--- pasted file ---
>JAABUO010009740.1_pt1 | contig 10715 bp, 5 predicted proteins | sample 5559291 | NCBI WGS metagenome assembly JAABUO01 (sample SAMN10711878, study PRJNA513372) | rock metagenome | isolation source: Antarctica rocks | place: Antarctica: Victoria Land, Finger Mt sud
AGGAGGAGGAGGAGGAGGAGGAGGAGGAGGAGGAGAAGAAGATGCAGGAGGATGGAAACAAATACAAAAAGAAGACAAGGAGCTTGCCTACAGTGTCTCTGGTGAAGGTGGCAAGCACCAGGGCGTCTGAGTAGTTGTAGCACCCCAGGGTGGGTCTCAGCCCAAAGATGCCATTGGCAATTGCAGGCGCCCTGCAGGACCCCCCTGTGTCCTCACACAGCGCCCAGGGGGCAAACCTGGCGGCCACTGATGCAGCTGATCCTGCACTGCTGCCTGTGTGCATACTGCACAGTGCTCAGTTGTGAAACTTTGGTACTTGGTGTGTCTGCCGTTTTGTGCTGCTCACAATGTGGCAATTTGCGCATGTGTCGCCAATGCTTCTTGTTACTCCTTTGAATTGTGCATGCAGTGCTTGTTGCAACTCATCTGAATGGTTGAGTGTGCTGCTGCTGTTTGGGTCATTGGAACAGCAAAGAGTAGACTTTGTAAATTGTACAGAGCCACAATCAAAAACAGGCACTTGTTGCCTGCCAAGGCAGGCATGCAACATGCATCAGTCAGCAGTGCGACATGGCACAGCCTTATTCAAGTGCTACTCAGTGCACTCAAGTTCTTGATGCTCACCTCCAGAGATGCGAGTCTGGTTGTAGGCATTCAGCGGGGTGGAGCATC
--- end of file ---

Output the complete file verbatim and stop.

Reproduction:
>JAABUO010009740.1_pt1 | contig 10715 bp, 5 predicted proteins | sample 5559291 | NCBI WGS metagenome assembly JAABUO01 (sample SAMN10711878, study PRJNA513372) | rock metagenome | isolation source: Antarctica rocks | place: Antarctica: Victoria Land, Finger Mt sud
AGGAGGAGGAGGAGGAGGAGGAGGAGGAGGAGGAGAAGAAGATGCAGGAGGATGGAAACAAATACAAAAAGAAGACAAGGAGCTTGCCTACAGTGTCTCTGGTGAAGGTGGCAAGCACCAGGGCGTCTGAGTAGTTGTAGCACCCCAGGGTGGGTCTCAGCCCAAAGATGCCATTGGCAATTGCAGGCGCCCTGCAGGACCCCCCTGTGTCCTCACACAGCGCCCAGGGGGCAAACCTGGCGGCCACTGATGCAGCTGATCCTGCACTGCTGCCTGTGTGCATACTGCACAGTGCTCAGTTGTGAAACTTTGGTACTTGGTGTGTCTGCCGTTTTGTGCTGCTCACAATGTGGCAATTTGCGCATGTGTCGCCAATGCTTCTTGTTACTCCTTTGAATTGTGCATGCAGTGCTTGTTGCAACTCATCTGAATGGTTGAGTGTGCTGCTGCTGTTTGGGTCATTGGAACAGCAAAGAGTAGACTTTGTAAATTGTACAGAGCCACAATCAAAAACAGGCACTTGTTGCCTGCCAAGGCAGGCATGCAACATGCATCAGTCAGCAGTGCGACATGGCACAGCCTTATTCAAGTGCTACTCAGTGCACTCAAGTTCTTGATGCTCACCTCCAGAGATGCGAGTCTGGTTGTAGGCATTCAGCGGGGTGGAGCATC